It’s the Easter season, which means that the gospel readings on Sunday have been stories told by and about Jesus’ friends after his death. Over and over, the stories tell us that Jesus’ friends eventually realize he is among them, but they don’t recognize him right away. He first has to talk to them, or eat with them, or touch them.
Mary sees a gardener at the cemetary, but when she speaks to him she discovers the One she is seeking. The disciples on the road to Emmaus see a stranger, but when they invite him to share a meal with them, they find the One they have lost. An unknown person appears suddenly among the disciples gathered in Jerusalem, but when they talk with him, touch him, eat with him, they know they have met again the One they thought was gone them.
These stories suggest that the Christ, the chosen One, is not found in appearances but in actions. Perhaps the person they behold in these stories is not specifically Jesus, but rather the chosen One the disciples had found in their friend Jesus, whom they recognize by what he does rather than how he looks. Perhaps the Christ is not any particular person, does not bear any one person’s face, and can only be known through acts of communication, community, communion.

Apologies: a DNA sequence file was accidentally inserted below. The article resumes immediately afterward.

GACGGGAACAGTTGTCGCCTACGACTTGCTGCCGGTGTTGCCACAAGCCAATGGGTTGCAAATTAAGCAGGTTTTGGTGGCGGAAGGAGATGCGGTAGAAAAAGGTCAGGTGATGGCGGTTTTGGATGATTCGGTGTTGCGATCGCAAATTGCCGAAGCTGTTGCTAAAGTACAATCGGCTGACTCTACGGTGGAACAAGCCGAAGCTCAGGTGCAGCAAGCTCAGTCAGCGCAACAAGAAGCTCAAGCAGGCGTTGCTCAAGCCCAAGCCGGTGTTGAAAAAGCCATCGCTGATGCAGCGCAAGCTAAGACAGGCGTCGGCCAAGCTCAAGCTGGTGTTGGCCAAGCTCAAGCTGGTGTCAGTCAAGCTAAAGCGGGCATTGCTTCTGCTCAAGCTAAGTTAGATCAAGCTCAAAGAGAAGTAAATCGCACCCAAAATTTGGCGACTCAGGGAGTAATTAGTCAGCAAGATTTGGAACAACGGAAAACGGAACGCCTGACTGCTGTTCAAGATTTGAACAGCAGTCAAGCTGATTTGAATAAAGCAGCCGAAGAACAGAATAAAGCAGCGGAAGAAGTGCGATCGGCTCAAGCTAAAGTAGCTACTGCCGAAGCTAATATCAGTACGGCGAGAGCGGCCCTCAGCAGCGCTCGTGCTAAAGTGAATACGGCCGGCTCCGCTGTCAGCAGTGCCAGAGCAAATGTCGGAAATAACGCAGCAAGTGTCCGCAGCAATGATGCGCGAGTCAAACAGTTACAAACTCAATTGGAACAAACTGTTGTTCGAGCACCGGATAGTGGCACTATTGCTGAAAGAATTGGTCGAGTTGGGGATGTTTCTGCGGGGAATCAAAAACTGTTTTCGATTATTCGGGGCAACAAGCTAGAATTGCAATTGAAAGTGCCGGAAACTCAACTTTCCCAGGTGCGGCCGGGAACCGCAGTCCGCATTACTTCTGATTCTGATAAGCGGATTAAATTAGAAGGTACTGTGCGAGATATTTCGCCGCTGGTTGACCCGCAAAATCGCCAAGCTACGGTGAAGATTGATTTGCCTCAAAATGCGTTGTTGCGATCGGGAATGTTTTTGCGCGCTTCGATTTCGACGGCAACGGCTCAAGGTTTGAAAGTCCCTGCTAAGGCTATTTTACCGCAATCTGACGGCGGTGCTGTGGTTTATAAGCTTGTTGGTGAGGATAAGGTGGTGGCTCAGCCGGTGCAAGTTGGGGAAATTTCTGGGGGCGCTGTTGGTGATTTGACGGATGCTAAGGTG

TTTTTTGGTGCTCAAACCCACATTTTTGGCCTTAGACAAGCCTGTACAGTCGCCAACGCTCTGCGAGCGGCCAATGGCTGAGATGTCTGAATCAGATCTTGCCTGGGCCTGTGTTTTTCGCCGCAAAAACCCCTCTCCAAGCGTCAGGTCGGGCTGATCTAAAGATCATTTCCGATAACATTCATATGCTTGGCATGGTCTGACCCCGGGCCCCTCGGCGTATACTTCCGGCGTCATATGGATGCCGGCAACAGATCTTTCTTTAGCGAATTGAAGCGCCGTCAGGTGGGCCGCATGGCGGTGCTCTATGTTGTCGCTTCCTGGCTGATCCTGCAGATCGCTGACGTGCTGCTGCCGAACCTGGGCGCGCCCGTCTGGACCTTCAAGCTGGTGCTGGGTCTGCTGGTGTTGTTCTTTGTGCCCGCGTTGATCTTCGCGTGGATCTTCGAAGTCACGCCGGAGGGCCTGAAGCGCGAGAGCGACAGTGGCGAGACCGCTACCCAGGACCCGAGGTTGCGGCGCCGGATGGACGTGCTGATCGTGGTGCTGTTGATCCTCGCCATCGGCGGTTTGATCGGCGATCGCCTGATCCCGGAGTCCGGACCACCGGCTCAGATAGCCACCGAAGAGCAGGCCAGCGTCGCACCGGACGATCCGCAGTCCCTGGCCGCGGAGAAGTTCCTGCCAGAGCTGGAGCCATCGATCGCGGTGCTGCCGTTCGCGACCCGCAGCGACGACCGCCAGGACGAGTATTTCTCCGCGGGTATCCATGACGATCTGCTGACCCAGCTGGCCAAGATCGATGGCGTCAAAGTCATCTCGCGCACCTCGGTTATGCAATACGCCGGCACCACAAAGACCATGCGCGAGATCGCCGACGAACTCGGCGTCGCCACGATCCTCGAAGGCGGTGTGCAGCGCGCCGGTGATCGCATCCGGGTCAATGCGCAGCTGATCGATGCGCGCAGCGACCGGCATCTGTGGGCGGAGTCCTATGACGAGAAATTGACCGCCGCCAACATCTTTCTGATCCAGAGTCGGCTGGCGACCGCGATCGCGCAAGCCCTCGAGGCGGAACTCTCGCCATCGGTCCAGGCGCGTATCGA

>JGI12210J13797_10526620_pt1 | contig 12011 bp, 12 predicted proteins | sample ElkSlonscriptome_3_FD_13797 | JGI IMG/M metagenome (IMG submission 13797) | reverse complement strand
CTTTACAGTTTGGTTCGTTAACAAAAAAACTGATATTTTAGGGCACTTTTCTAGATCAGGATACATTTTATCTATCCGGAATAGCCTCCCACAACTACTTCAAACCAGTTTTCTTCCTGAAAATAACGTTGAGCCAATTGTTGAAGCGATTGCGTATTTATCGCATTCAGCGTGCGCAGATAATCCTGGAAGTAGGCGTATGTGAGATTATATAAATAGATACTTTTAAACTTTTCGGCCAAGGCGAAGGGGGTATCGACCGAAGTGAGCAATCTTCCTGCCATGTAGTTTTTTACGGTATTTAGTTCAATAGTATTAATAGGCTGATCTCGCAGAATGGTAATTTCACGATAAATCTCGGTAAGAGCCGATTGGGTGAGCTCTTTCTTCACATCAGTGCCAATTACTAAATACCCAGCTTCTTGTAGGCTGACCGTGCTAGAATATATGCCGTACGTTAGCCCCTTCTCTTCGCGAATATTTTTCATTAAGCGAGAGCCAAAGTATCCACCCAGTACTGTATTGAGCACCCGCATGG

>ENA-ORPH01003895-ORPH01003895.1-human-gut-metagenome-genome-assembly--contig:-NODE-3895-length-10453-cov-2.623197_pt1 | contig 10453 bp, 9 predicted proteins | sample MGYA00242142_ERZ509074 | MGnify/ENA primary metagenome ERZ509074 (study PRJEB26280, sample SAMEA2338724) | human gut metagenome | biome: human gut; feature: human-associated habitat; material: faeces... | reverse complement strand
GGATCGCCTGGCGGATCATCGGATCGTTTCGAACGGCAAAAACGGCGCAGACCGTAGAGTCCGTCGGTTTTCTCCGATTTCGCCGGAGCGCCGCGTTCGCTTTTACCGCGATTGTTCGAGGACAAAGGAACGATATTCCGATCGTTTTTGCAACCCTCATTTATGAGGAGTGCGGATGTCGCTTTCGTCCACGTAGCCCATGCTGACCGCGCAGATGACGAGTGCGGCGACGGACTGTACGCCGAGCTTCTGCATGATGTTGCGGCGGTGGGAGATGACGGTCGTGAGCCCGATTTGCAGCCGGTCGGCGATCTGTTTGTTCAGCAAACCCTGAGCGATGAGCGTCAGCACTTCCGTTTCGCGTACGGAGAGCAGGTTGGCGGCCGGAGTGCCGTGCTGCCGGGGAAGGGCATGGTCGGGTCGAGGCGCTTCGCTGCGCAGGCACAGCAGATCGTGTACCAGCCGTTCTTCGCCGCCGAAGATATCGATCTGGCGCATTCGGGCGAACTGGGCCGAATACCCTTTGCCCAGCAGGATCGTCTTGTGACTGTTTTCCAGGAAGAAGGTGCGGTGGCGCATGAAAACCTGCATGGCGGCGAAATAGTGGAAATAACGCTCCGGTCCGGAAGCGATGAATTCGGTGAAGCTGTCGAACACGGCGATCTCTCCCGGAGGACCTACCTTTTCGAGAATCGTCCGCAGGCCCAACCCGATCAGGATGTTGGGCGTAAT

Could this be what Jesus meant when he told his friends that the Holy One’s authority was already within and among them rather than over them or yet to come?